|Page 3 of 4 < >|
Making Headway or Headed Nowhere?
Grade: C+ for food companies
"Ads and marketing aimed at children are still overwhelmingly for foods of poor nutritional quality. However, 13 major food manufacturers and restaurants have pledged to limit such marketing . . . and [to] apply those standards to television, print and radio ads, marketing in elementary schools and on the Internet, and [not] use product placement. [But such pledges] most often do not cover on-package marketing or marketing in middle and high schools. "
Grade: D- for entertainment companies
"Most entertainment companies have agreed to limit the use of their licensed characters on foods of poor nutritional quality. However, those policies do not apply to other marketing by the companies."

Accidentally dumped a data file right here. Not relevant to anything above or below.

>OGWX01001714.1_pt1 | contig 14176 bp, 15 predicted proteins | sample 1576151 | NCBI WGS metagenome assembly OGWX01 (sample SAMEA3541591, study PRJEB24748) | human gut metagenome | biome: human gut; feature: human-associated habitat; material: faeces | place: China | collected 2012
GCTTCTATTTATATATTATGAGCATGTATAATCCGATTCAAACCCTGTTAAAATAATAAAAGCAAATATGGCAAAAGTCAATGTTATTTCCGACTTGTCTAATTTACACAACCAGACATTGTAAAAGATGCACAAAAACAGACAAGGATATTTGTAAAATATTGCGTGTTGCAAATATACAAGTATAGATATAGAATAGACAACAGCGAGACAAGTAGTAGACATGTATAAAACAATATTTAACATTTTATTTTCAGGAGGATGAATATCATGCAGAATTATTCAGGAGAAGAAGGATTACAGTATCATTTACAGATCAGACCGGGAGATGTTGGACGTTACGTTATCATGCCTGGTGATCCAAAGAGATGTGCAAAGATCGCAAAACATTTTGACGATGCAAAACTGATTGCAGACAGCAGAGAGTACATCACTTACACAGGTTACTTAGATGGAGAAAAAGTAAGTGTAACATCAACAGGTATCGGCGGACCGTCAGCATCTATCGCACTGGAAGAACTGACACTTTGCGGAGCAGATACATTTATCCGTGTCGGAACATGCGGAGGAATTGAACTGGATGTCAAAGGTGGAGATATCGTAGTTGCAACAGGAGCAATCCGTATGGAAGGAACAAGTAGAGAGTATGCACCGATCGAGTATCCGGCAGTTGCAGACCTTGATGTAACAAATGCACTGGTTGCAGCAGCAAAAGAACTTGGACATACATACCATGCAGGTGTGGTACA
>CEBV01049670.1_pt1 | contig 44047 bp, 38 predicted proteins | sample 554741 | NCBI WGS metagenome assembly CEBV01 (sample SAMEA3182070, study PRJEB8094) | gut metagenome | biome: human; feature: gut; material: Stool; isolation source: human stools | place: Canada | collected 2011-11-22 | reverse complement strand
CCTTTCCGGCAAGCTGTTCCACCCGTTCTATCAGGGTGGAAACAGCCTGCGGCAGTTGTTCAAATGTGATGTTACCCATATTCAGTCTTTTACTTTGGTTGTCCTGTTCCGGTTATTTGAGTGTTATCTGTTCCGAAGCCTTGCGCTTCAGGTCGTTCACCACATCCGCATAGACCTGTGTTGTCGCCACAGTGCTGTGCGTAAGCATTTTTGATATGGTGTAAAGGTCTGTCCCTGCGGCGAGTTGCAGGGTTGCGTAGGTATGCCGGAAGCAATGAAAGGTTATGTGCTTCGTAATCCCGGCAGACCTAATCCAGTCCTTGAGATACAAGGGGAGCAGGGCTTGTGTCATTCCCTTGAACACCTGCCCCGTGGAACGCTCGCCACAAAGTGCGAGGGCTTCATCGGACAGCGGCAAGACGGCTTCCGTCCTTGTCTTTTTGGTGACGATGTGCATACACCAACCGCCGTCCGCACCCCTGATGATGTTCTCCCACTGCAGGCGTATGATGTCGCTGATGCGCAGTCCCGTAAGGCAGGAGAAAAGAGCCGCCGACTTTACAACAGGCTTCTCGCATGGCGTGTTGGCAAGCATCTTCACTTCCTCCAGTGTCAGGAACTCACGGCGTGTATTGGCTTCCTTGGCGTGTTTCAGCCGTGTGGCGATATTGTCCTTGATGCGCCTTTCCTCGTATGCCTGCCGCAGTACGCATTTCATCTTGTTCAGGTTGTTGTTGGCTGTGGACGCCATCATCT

State and Local Governments
* Expand opportunities for physical activity in the community through changes to ordinances, capital improvement programs.
* Work with communities to expand access to healthful foods.
Christine Ferguson, director of the Strategies to Overcome and Prevent Obesity Alliance, based at George Washington University:
"There are four specific areas where state and local action has been insufficient to date: Establishing a definition of successful weight loss based on health outcomes; encouraging innovations in treatment; addressing and reducing the impact of stigma; and broadening obesity research."
Health Care Professionals
* Routinely track body mass index in children and offer counseling and guidance.